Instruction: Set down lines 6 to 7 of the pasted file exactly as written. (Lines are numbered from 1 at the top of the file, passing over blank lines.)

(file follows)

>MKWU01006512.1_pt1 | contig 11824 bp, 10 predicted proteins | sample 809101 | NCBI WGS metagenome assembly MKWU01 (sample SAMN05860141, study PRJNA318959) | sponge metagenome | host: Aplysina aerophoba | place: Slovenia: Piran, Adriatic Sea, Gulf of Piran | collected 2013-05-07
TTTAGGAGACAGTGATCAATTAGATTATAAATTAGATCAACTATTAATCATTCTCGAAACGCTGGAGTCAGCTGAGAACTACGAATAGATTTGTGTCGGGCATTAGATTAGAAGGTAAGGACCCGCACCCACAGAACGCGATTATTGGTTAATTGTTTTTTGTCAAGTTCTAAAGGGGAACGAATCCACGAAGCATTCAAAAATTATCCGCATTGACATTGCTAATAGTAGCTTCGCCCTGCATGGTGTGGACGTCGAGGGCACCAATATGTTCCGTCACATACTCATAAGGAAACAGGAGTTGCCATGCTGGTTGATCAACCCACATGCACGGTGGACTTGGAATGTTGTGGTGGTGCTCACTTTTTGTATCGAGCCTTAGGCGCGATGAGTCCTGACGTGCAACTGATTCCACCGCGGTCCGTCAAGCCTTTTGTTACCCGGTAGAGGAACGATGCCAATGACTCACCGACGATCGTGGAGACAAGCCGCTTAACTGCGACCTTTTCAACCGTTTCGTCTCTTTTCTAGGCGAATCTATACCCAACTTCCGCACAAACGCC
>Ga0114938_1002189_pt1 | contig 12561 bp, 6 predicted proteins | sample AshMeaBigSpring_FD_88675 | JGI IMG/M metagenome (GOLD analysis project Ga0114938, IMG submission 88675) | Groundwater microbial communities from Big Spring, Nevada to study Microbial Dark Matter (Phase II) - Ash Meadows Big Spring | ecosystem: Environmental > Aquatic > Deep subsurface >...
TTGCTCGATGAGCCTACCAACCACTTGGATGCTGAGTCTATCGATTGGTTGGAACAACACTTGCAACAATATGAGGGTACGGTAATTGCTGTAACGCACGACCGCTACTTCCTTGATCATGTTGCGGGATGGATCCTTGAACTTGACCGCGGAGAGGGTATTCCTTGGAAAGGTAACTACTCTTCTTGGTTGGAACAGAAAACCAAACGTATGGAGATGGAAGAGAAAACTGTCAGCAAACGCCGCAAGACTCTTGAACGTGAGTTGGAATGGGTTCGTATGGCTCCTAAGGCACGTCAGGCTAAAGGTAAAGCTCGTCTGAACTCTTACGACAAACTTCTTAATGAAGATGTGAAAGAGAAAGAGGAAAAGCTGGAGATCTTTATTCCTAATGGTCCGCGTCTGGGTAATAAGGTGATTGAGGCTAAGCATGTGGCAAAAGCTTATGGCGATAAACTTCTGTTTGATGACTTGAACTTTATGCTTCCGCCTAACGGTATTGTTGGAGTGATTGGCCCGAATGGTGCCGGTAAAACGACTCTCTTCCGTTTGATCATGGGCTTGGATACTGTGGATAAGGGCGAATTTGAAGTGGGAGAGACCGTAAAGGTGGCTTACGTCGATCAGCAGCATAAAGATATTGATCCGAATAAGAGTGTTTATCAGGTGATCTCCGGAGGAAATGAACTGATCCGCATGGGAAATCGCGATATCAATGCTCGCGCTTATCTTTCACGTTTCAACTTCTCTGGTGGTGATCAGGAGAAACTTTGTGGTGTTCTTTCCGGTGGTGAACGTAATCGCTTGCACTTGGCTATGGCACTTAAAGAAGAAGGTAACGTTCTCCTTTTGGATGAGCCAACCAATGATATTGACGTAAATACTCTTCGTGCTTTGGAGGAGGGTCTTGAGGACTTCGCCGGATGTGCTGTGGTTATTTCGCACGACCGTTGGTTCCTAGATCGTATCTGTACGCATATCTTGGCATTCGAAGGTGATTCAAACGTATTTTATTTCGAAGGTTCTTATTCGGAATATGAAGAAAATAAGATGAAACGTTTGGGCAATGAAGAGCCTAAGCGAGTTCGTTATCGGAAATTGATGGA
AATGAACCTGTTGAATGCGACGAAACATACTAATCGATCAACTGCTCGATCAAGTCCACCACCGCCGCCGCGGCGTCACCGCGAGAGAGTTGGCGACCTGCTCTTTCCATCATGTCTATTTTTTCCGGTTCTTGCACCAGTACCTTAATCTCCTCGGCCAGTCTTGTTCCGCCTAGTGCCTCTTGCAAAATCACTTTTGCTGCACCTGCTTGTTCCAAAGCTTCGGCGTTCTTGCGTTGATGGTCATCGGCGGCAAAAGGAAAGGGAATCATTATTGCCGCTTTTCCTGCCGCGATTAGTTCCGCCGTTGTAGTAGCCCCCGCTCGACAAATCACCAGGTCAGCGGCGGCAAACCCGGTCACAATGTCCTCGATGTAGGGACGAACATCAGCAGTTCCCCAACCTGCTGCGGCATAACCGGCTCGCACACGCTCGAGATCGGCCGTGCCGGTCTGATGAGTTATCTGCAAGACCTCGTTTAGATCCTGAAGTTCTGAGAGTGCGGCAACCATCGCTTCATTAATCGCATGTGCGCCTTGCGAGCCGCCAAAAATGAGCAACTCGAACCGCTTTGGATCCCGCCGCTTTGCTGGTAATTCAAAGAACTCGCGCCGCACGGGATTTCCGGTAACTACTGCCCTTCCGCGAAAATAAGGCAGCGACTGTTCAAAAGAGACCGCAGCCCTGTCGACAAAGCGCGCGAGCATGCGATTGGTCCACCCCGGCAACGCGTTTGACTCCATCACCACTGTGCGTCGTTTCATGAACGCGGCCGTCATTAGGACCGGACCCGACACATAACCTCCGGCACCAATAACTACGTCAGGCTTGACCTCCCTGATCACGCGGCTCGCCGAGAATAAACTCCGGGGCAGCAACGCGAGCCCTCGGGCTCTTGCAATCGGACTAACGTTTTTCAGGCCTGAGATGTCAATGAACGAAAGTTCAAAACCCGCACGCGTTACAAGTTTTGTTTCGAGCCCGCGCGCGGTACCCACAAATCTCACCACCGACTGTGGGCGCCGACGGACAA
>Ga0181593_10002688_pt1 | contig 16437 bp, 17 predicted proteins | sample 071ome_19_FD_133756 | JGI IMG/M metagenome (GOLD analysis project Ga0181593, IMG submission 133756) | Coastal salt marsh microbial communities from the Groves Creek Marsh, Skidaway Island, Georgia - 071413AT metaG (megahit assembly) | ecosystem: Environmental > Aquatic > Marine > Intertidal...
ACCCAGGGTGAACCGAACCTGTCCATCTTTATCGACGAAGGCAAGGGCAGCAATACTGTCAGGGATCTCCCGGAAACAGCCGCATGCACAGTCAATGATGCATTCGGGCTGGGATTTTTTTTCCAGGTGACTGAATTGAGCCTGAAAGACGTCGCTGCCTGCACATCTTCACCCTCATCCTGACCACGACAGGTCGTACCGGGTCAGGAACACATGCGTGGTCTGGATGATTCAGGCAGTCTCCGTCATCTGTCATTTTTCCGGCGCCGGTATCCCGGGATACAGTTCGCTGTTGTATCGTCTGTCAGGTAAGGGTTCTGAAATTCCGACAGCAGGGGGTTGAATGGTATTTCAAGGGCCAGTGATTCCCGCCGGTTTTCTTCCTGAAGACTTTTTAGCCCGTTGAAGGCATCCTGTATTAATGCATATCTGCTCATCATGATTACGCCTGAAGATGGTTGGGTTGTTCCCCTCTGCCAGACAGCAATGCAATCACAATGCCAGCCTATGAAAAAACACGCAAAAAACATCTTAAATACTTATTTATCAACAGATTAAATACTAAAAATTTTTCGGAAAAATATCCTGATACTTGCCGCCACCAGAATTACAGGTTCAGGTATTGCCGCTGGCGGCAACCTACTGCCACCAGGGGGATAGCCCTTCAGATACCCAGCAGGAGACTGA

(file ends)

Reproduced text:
>Ga0181593_10002688_pt1 | contig 16437 bp, 17 predicted proteins | sample 071ome_19_FD_133756 | JGI IMG/M metagenome (GOLD analysis project Ga0181593, IMG submission 133756) | Coastal salt marsh microbial communities from the Groves Creek Marsh, Skidaway Island, Georgia - 071413AT metaG (megahit assembly) | ecosystem: Environmental > Aquatic > Marine > Intertidal...
ACCCAGGGTGAACCGAACCTGTCCATCTTTATCGACGAAGGCAAGGGCAGCAATACTGTCAGGGATCTCCCGGAAACAGCCGCATGCACAGTCAATGATGCATTCGGGCTGGGATTTTTTTTCCAGGTGACTGAATTGAGCCTGAAAGACGTCGCTGCCTGCACATCTTCACCCTCATCCTGACCACGACAGGTCGTACCGGGTCAGGAACACATGCGTGGTCTGGATGATTCAGGCAGTCTCCGTCATCTGTCATTTTTCCGGCGCCGGTATCCCGGGATACAGTTCGCTGTTGTATCGTCTGTCAGGTAAGGGTTCTGAAATTCCGACAGCAGGGGGTTGAATGGTATTTCAAGGGCCAGTGATTCCCGCCGGTTTTCTTCCTGAAGACTTTTTAGCCCGTTGAAGGCATCCTGTATTAATGCATATCTGCTCATCATGATTACGCCTGAAGATGGTTGGGTTGTTCCCCTCTGCCAGACAGCAATGCAATCACAATGCCAGCCTATGAAAAAACACGCAAAAAACATCTTAAATACTTATTTATCAACAGATTAAATACTAAAAATTTTTCGGAAAAATATCCTGATACTTGCCGCCACCAGAATTACAGGTTCAGGTATTGCCGCTGGCGGCAACCTACTGCCACCAGGGGGATAGCCCTTCAGATACCCAGCAGGAGACTGA